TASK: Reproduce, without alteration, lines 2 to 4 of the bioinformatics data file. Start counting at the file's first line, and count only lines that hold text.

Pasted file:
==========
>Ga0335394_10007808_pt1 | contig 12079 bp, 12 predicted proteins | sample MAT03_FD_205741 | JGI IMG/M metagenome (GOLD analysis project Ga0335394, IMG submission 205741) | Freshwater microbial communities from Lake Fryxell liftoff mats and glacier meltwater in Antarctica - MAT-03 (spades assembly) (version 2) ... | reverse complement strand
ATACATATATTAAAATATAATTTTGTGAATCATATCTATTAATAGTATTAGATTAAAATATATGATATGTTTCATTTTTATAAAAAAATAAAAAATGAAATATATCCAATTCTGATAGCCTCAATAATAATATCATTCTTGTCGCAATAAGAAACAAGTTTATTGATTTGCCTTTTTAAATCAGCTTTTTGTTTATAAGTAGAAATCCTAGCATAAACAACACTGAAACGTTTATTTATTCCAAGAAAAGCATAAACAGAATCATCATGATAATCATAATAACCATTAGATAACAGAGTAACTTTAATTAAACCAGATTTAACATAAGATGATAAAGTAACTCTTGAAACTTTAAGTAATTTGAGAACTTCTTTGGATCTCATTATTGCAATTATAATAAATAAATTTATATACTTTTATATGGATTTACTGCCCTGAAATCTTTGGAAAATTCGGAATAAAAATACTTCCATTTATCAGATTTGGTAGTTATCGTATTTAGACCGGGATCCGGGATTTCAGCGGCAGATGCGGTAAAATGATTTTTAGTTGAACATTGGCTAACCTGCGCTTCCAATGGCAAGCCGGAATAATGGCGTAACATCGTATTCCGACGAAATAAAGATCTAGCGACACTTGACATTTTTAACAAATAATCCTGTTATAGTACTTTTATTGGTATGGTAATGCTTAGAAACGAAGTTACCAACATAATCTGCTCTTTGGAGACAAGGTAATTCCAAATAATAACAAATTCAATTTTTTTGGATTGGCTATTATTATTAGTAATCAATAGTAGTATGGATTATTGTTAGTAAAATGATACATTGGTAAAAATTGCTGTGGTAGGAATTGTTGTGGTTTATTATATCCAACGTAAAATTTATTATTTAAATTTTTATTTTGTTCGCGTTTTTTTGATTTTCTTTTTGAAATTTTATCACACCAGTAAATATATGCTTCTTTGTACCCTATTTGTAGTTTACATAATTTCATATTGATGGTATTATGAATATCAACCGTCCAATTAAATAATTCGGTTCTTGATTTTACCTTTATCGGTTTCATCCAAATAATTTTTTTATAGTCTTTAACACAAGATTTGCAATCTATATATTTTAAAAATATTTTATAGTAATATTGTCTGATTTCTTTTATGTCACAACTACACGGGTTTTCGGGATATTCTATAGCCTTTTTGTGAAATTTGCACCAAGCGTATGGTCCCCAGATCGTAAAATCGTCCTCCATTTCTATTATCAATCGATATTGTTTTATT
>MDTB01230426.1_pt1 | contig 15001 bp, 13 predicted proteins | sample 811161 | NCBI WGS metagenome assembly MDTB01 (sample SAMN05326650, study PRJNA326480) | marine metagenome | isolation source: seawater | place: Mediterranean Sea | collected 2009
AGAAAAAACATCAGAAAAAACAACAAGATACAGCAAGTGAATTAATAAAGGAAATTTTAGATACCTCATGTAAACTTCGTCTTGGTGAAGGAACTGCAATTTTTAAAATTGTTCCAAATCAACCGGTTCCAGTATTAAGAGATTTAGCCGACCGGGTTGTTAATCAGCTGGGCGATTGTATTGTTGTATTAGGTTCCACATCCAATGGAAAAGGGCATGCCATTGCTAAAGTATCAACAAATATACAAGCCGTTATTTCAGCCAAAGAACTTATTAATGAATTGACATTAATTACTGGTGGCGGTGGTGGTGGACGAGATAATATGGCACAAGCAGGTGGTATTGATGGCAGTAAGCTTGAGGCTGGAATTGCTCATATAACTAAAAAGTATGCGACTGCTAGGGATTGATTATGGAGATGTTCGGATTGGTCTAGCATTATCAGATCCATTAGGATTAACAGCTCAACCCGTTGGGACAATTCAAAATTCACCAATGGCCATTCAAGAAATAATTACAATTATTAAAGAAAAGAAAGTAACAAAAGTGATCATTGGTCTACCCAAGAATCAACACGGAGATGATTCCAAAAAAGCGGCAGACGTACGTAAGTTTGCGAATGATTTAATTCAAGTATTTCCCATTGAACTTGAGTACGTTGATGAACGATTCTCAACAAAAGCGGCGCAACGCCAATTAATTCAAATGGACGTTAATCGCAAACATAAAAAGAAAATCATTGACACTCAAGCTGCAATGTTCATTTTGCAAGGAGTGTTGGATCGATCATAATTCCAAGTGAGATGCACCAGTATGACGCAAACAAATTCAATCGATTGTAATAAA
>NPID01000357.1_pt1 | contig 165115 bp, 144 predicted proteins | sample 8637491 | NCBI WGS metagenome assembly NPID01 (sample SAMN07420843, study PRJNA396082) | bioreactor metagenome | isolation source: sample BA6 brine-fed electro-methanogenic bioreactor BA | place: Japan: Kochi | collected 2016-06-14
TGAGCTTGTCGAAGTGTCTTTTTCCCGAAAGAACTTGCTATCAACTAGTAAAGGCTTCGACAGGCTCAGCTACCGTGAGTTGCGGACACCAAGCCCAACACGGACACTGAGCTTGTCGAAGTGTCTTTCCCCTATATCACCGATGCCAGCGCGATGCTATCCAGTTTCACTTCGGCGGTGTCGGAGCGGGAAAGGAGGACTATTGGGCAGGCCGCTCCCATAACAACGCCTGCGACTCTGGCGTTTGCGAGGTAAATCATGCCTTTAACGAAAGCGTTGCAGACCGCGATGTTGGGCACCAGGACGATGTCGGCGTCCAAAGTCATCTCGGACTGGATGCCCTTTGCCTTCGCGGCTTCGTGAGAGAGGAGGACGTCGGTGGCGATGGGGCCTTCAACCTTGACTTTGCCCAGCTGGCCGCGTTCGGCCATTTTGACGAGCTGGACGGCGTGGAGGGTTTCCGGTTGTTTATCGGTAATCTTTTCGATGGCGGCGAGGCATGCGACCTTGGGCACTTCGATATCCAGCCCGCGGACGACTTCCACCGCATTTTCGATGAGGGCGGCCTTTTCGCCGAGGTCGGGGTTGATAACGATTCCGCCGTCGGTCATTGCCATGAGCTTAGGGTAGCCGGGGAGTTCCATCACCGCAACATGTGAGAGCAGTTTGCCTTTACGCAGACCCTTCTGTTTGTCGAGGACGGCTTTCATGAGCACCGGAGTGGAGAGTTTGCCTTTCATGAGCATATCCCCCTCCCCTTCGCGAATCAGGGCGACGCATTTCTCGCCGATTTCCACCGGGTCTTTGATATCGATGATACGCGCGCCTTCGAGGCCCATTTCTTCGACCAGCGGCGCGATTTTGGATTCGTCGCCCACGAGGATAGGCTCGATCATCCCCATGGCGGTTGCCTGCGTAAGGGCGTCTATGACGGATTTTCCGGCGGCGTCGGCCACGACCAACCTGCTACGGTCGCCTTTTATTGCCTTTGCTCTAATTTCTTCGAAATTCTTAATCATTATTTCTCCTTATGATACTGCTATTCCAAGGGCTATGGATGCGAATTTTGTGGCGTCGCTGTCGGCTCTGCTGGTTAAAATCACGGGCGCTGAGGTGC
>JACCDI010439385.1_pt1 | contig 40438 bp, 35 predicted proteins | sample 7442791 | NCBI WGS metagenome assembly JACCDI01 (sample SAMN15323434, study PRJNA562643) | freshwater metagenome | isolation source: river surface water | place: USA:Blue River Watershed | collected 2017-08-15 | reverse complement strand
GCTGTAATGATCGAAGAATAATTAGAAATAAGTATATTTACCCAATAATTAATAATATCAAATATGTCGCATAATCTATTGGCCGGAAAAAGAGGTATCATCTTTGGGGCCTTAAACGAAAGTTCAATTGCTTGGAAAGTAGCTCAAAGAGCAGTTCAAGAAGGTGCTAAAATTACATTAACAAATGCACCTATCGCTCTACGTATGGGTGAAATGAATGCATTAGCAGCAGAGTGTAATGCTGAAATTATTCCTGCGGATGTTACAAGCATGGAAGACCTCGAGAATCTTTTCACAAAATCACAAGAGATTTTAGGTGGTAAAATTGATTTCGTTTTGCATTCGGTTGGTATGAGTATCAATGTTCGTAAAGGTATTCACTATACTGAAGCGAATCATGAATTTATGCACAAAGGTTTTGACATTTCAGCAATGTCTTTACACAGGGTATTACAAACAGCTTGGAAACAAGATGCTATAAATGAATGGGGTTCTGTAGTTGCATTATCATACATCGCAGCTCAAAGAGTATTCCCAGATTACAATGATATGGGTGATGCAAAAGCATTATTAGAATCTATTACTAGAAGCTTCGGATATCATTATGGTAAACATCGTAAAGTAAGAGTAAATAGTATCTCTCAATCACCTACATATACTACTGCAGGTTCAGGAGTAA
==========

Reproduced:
ATACATATATTAAAATATAATTTTGTGAATCATATCTATTAATAGTATTAGATTAAAATATATGATATGTTTCATTTTTATAAAAAAATAAAAAATGAAATATATCCAATTCTGATAGCCTCAATAATAATATCATTCTTGTCGCAATAAGAAACAAGTTTATTGATTTGCCTTTTTAAATCAGCTTTTTGTTTATAAGTAGAAATCCTAGCATAAACAACACTGAAACGTTTATTTATTCCAAGAAAAGCATAAACAGAATCATCATGATAATCATAATAACCATTAGATAACAGAGTAACTTTAATTAAACCAGATTTAACATAAGATGATAAAGTAACTCTTGAAACTTTAAGTAATTTGAGAACTTCTTTGGATCTCATTATTGCAATTATAATAAATAAATTTATATACTTTTATATGGATTTACTGCCCTGAAATCTTTGGAAAATTCGGAATAAAAATACTTCCATTTATCAGATTTGGTAGTTATCGTATTTAGACCGGGATCCGGGATTTCAGCGGCAGATGCGGTAAAATGATTTTTAGTTGAACATTGGCTAACCTGCGCTTCCAATGGCAAGCCGGAATAATGGCGTAACATCGTATTCCGACGAAATAAAGATCTAGCGACACTTGACATTTTTAACAAATAATCCTGTTATAGTACTTTTATTGGTATGGTAATGCTTAGAAACGAAGTTACCAACATAATCTGCTCTTTGGAGACAAGGTAATTCCAAATAATAACAAATTCAATTTTTTTGGATTGGCTATTATTATTAGTAATCAATAGTAGTATGGATTATTGTTAGTAAAATGATACATTGGTAAAAATTGCTGTGGTAGGAATTGTTGTGGTTTATTATATCCAACGTAAAATTTATTATTTAAATTTTTATTTTGTTCGCGTTTTTTTGATTTTCTTTTTGAAATTTTATCACACCAGTAAATATATGCTTCTTTGTACCCTATTTGTAGTTTACATAATTTCATATTGATGGTATTATGAATATCAACCGTCCAATTAAATAATTCGGTTCTTGATTTTACCTTTATCGGTTTCATCCAAATAATTTTTTTATAGTCTTTAACACAAGATTTGCAATCTATATATTTTAAAAATATTTTATAGTAATATTGTCTGATTTCTTTTATGTCACAACTACACGGGTTTTCGGGATATTCTATAGCCTTTTTGTGAAATTTGCACCAAGCGTATGGTCCCCAGATCGTAAAATCGTCCTCCATTTCTATTATCAATCGATATTGTTTTATT
>MDTB01230426.1_pt1 | contig 15001 bp, 13 predicted proteins | sample 811161 | NCBI WGS metagenome assembly MDTB01 (sample SAMN05326650, study PRJNA326480) | marine metagenome | isolation source: seawater | place: Mediterranean Sea | collected 2009
AGAAAAAACATCAGAAAAAACAACAAGATACAGCAAGTGAATTAATAAAGGAAATTTTAGATACCTCATGTAAACTTCGTCTTGGTGAAGGAACTGCAATTTTTAAAATTGTTCCAAATCAACCGGTTCCAGTATTAAGAGATTTAGCCGACCGGGTTGTTAATCAGCTGGGCGATTGTATTGTTGTATTAGGTTCCACATCCAATGGAAAAGGGCATGCCATTGCTAAAGTATCAACAAATATACAAGCCGTTATTTCAGCCAAAGAACTTATTAATGAATTGACATTAATTACTGGTGGCGGTGGTGGTGGACGAGATAATATGGCACAAGCAGGTGGTATTGATGGCAGTAAGCTTGAGGCTGGAATTGCTCATATAACTAAAAAGTATGCGACTGCTAGGGATTGATTATGGAGATGTTCGGATTGGTCTAGCATTATCAGATCCATTAGGATTAACAGCTCAACCCGTTGGGACAATTCAAAATTCACCAATGGCCATTCAAGAAATAATTACAATTATTAAAGAAAAGAAAGTAACAAAAGTGATCATTGGTCTACCCAAGAATCAACACGGAGATGATTCCAAAAAAGCGGCAGACGTACGTAAGTTTGCGAATGATTTAATTCAAGTATTTCCCATTGAACTTGAGTACGTTGATGAACGATTCTCAACAAAAGCGGCGCAACGCCAATTAATTCAAATGGACGTTAATCGCAAACATAAAAAGAAAATCATTGACACTCAAGCTGCAATGTTCATTTTGCAAGGAGTGTTGGATCGATCATAATTCCAAGTGAGATGCACCAGTATGACGCAAACAAATTCAATCGATTGTAATAAA